Nothern province 940 [831–1,049] 561 [413–708] 378 [287–470] 
 Gicumbi 170 [158–182] 87 [80–94] 83 [70–96] 
 Musanze 770 [669–871] 474 [443–506] 296 [212–379] 
Southern province 1,362 [1,285–1,439] 775 [720–831] 586 [541–630] 
 Huye 494 [477–511] 275 [259–291] 219 [208–230] 
 Muhanga 314 [304–325] 186 [178–193] 129 [117–141] 
 Nyamagabe 144 [123–165] 95 [90–100] 49 [31–66] 
 Nyanza 228 [218–239] 135 [125–144] 94 [85–102] 
 Ruhango 182 [147–217] 86 [74–97] 96 [71–121] 
Western province 1,246 [1,127–1,365] 659 [586–733] 586 [493–679] 
 Karongi 128 [114–142] 73 [69–77] 55 [44–70] 
 Rubavu 798 [727–869] 419 [398–440] 380 [323–436] 
 Rusizi 320 [266–374] 168 [156–180] 152 [107–198] 
RWANDA 14,563 [13,458–15,669] 8,250 [7,407–9,093] 6,312 [5,673–6,950] 
Province/districtAverage quarterly volumes of water
in thousands of cubic meters (m3) [95% CI]
SuppliedBilledNRW
Eastern province 2,193 [2,037–2,350] 1,161 [1,025–1,297] 1,032 [971–1,093] 
 Bugesera 626 [487–765] 366 [298–435] 260 [186–333] 
 Ngoma 173 [164–183] 112 [102–121] 61 [56–67] 
 Nyagatare 691 [649–733] 282 [253–312] 409 [384–434] 
 Rwamagana 703 [659–747] 401 [359–442] 302 [235–370] 
Kigali City 8,821 [8,113–9,530] 5,092 [4,553–5,631] 3,729 [3,295–4,162] 
 Kigali City* 8,821 [8,113–9,530] 5,092 [4,769–5,416] 3,729 [3,295–4,162] 
Nothern province 940 [831–1,049] 561 [413–708] 378 [287–470] 
 Gicumbi 170 [158–182] 87 [80–94] 83 [70–96] 
 Musanze 770 [669–871] 474 [443–506] 296 [212–379] 
Southern province 1,362 [1,285–1,439] 775 [720–831] 586 [541–630] 
 Huye 494 [477–511] 275 [259–291] 219 [208–230] 
 Muhanga 314 [304–325] 186 [178–193] 129 [117–141] 
 Nyamagabe 144 [123–165] 95 [90–100] 49 [31–66] 
 Nyanza 228 [218–239] 135 [125–144] 94 [85–102] 
 Ruhango 182 [147–217] 86 [74–97] 96 [71–121] 
Western province 1,246 [1,127–1,365] 659 [586–733] 586 [493–679] 
 Karongi 128 [114–142] 73 [69–77] 55 [44–70]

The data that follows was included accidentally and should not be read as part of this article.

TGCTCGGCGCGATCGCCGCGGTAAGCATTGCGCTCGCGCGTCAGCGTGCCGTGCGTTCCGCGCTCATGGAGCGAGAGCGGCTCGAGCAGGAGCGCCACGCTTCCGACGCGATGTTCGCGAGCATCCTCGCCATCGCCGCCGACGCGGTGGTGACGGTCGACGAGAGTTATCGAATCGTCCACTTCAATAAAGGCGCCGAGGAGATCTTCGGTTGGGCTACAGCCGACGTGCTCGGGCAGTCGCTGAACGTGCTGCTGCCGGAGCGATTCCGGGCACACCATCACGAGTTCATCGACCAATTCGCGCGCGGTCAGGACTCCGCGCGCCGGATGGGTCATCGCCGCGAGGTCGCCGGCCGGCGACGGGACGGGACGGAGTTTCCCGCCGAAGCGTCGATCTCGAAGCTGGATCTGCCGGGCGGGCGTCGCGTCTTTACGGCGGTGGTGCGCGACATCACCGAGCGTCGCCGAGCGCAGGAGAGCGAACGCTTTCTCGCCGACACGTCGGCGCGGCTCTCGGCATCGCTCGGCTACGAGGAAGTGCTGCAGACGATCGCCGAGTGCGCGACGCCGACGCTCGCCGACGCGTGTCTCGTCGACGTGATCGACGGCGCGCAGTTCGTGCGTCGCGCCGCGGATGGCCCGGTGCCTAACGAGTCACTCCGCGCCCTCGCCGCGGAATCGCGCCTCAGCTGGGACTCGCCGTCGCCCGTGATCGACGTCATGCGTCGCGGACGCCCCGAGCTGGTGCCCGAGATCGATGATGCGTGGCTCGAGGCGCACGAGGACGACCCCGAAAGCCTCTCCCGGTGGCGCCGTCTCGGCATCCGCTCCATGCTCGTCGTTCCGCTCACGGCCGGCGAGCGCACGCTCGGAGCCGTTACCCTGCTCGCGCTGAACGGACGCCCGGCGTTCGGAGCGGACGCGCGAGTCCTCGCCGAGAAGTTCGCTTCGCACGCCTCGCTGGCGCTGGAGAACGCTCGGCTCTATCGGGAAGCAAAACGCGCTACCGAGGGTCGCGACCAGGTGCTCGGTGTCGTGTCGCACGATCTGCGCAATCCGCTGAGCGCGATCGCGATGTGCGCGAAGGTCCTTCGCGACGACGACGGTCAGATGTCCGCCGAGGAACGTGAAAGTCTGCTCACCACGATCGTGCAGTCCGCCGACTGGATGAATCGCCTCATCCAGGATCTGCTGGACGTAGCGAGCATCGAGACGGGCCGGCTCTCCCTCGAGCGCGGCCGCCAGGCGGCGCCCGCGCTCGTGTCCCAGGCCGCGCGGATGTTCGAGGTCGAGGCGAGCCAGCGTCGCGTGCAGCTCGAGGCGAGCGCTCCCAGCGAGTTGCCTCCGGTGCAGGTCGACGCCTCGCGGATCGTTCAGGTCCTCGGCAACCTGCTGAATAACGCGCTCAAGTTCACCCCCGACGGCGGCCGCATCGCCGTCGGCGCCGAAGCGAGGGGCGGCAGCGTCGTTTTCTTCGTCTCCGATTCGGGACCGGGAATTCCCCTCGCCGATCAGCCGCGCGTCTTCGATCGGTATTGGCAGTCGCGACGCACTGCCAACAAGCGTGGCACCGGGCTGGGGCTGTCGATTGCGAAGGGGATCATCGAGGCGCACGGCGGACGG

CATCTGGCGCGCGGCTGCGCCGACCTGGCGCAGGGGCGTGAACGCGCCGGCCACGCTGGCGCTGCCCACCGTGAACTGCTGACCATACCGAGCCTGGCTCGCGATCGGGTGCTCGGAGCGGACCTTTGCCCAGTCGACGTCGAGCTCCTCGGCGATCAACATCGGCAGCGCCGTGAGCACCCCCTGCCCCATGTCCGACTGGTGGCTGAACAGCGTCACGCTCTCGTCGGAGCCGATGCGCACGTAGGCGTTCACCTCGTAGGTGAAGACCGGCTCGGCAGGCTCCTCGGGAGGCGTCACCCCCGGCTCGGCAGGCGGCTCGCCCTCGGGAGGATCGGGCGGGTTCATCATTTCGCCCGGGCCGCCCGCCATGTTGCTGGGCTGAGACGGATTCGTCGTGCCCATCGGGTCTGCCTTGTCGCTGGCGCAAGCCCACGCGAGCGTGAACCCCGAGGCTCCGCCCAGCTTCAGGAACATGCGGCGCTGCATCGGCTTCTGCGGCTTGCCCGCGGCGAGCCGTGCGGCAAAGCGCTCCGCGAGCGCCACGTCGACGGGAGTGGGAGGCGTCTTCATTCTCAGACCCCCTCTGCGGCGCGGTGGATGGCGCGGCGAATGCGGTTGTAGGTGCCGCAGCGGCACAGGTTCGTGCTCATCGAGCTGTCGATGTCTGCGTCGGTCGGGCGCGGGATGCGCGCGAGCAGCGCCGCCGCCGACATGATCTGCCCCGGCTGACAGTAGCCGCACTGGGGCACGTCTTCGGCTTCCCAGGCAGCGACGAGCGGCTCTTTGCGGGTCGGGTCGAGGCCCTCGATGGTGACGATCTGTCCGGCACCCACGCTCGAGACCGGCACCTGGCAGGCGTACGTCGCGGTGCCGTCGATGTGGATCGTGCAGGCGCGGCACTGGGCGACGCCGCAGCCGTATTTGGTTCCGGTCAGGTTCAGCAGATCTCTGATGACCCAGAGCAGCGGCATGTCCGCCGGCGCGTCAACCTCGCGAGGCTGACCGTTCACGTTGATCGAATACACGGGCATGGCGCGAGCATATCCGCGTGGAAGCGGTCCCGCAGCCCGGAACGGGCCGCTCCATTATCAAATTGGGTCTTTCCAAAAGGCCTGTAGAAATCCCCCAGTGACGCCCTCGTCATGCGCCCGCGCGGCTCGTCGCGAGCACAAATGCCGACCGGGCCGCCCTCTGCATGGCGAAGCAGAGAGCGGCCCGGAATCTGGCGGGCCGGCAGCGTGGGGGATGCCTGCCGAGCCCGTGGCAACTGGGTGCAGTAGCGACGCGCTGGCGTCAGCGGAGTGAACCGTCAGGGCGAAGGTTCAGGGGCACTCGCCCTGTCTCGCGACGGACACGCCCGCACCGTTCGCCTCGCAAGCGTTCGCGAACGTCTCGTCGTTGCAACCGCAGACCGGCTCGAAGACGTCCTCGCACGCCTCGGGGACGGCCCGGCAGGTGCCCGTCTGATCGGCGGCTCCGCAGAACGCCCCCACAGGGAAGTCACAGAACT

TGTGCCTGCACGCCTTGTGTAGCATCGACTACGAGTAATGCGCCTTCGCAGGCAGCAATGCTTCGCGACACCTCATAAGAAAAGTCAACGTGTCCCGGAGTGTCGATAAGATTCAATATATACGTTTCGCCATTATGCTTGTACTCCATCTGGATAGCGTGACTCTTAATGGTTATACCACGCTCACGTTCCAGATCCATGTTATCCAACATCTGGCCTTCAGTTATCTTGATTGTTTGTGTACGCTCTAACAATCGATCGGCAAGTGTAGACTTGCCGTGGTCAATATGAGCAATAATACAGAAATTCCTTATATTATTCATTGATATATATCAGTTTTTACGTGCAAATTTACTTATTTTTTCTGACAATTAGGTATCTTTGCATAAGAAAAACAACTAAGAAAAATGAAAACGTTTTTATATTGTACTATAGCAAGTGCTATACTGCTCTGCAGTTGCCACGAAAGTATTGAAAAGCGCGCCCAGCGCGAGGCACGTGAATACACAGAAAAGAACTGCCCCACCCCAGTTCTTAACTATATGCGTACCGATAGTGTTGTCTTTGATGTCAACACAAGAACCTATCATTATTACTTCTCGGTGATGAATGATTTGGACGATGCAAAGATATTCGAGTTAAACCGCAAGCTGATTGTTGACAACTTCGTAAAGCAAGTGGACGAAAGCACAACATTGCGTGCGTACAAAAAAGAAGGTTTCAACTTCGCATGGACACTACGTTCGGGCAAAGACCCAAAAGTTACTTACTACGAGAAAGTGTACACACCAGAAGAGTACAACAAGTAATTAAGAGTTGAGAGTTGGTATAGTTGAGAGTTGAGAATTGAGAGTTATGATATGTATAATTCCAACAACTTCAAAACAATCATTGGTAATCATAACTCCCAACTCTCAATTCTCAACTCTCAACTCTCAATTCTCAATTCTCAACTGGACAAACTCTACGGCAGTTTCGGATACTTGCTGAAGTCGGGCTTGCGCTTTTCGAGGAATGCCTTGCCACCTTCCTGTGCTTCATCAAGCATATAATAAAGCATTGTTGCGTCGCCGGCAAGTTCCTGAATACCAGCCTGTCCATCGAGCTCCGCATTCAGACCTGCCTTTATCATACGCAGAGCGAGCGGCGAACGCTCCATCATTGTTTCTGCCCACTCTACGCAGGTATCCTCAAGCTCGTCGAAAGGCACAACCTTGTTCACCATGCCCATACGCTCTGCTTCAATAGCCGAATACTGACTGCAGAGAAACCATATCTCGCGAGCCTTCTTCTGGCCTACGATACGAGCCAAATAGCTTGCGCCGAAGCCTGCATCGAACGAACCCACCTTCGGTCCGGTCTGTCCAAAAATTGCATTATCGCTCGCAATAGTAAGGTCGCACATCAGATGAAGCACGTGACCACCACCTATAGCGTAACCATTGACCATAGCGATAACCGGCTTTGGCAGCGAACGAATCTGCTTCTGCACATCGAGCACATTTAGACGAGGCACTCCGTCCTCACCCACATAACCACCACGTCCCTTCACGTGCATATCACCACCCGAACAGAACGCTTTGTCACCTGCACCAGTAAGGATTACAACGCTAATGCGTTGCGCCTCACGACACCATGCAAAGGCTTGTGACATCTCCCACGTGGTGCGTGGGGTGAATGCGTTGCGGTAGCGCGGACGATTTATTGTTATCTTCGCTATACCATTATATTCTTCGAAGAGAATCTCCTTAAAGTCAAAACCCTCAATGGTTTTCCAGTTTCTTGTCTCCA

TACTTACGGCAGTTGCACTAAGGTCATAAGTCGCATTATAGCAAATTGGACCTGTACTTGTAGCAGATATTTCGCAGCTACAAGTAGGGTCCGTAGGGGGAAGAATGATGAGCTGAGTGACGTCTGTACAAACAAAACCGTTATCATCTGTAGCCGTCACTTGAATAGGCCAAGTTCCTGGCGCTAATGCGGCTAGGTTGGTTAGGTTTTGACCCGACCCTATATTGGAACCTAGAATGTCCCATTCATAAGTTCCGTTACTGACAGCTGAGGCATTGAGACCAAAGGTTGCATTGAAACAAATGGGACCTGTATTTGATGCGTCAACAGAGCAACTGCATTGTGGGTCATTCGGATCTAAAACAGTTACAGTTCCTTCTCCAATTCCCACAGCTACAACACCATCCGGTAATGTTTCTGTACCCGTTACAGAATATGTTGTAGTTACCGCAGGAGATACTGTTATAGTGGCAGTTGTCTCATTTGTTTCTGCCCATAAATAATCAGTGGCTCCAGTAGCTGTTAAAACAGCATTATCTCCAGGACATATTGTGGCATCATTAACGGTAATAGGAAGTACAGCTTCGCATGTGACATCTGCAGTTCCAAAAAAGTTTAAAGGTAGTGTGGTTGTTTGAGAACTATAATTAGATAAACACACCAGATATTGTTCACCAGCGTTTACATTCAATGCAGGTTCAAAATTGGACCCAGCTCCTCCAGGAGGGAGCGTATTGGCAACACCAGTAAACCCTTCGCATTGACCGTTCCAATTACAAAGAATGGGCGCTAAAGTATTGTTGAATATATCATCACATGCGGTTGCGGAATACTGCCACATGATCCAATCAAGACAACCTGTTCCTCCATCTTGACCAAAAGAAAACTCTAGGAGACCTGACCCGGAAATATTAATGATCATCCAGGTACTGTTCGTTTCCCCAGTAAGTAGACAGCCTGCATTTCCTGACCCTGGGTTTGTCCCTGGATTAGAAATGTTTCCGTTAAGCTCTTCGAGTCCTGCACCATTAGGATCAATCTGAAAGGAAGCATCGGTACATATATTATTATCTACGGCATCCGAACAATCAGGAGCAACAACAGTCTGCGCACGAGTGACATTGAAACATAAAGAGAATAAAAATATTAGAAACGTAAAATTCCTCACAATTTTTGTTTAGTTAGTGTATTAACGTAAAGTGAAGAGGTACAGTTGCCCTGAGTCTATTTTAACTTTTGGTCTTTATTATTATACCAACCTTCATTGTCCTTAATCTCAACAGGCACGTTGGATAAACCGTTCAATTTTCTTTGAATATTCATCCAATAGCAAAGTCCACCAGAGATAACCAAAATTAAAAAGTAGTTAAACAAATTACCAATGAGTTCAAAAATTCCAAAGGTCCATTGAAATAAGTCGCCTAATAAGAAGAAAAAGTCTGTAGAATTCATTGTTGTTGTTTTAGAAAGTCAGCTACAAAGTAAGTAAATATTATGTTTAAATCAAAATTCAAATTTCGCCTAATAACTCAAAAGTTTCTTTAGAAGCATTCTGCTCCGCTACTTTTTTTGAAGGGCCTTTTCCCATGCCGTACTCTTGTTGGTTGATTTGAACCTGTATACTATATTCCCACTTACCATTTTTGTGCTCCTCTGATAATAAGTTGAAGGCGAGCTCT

Rubavu 798 [727–869] 419 [398–440] 380 [323–436] 
 Rusizi 320 [266–374] 168 [156–180] 152 [107–198] 
RWANDA 14,563 [13,458–15,669] 8,250 [7,407–9,093] 6,312 [5,673–6,950] 

The NRW* denotes the water that was lost before being supplied to the network.

Moreover, when examining the average water volumes billed and lost per quarter, they were recorded at 8.25 and 6.31 million m3, respectively. Kigali City stood out with the highest average volumes of NRW per quarter, totaling 3.73 million m3, constituting 59% of the total NRW and 42.27% of the water supplied to the city.

Following Kigali City, the eastern province exhibited 1.03 million m3 of NRW, accounting for 16.35% of the total lost water and 47% of the water supplied in that province. The western province followed closely with 586,000 m3 of NRW, representing 9.28% of the total lost water and 45.59% of the water supplied in that region. The southern province reported an equivalent volume of NRW, but it represented 43.02% of the water supplied in the province. Lastly, the northern province registered 378,000 m3 of lost water, making up 5.99% of the total lost and 40.21% of the water supplied in that province.

Quality of WASAC drinking water

Performance discrepancy score